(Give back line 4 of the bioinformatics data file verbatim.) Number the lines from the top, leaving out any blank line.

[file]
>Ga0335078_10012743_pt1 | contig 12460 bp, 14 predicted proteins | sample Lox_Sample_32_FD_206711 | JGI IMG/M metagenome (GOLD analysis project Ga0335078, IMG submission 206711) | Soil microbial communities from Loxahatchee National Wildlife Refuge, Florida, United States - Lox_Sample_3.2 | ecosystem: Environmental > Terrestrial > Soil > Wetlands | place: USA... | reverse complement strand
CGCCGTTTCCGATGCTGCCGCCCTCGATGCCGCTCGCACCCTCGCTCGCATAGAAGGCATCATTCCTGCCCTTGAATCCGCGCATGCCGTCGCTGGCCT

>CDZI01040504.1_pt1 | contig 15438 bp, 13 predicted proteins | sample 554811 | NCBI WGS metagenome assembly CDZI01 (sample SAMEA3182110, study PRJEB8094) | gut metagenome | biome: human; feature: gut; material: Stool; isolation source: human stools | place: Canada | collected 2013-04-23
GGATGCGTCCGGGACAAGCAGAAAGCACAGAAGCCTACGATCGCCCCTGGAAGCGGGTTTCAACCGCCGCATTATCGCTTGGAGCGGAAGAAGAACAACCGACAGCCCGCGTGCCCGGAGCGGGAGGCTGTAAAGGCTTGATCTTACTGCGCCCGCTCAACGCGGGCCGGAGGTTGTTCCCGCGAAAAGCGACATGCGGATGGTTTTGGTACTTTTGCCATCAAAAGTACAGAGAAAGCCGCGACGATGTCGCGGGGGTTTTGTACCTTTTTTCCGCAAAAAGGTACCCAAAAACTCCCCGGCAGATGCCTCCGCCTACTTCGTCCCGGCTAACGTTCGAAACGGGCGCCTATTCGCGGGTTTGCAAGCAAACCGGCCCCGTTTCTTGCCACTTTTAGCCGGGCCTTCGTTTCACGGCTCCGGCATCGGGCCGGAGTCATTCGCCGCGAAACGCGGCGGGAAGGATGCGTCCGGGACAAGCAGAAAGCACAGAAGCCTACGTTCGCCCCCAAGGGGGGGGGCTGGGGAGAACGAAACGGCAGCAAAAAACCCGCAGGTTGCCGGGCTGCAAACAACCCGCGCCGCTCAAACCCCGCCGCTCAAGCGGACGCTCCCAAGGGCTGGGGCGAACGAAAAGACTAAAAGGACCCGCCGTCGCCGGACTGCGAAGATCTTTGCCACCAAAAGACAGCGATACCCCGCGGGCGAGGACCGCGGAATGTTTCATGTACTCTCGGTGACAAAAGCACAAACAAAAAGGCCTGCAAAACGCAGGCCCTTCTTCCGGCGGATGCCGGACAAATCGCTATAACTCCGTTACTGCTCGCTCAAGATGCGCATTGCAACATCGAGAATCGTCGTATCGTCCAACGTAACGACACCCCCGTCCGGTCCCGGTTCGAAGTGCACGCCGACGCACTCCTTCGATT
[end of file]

GGATGCGTCCGGGACAAGCAGAAAGCACAGAAGCCTACGATCGCCCCTGGAAGCGGGTTTCAACCGCCGCATTATCGCTTGGAGCGGAAGAAGAACAACCGACAGCCCGCGTGCCCGGAGCGGGAGGCTGTAAAGGCTTGATCTTACTGCGCCCGCTCAACGCGGGCCGGAGGTTGTTCCCGCGAAAAGCGACATGCGGATGGTTTTGGTACTTTTGCCATCAAAAGTACAGAGAAAGCCGCGACGATGTCGCGGGGGTTTTGTACCTTTTTTCCGCAAAAAGGTACCCAAAAACTCCCCGGCAGATGCCTCCGCCTACTTCGTCCCGGCTAACGTTCGAAACGGGCGCCTATTCGCGGGTTTGCAAGCAAACCGGCCCCGTTTCTTGCCACTTTTAGCCGGGCCTTCGTTTCACGGCTCCGGCATCGGGCCGGAGTCATTCGCCGCGAAACGCGGCGGGAAGGATGCGTCCGGGACAAGCAGAAAGCACAGAAGCCTACGTTCGCCCCCAAGGGGGGGGGCTGGGGAGAACGAAACGGCAGCAAAAAACCCGCAGGTTGCCGGGCTGCAAACAACCCGCGCCGCTCAAACCCCGCCGCTCAAGCGGACGCTCCCAAGGGCTGGGGCGAACGAAAAGACTAAAAGGACCCGCCGTCGCCGGACTGCGAAGATCTTTGCCACCAAAAGACAGCGATACCCCGCGGGCGAGGACCGCGGAATGTTTCATGTACTCTCGGTGACAAAAGCACAAACAAAAAGGCCTGCAAAACGCAGGCCCTTCTTCCGGCGGATGCCGGACAAATCGCTATAACTCCGTTACTGCTCGCTCAAGATGCGCATTGCAACATCGAGAATCGTCGTATCGTCCAACGTAACGACACCCCCGTCCGGTCCCGGTTCGAAGTGCACGCCGACGCACTCCTTCGATT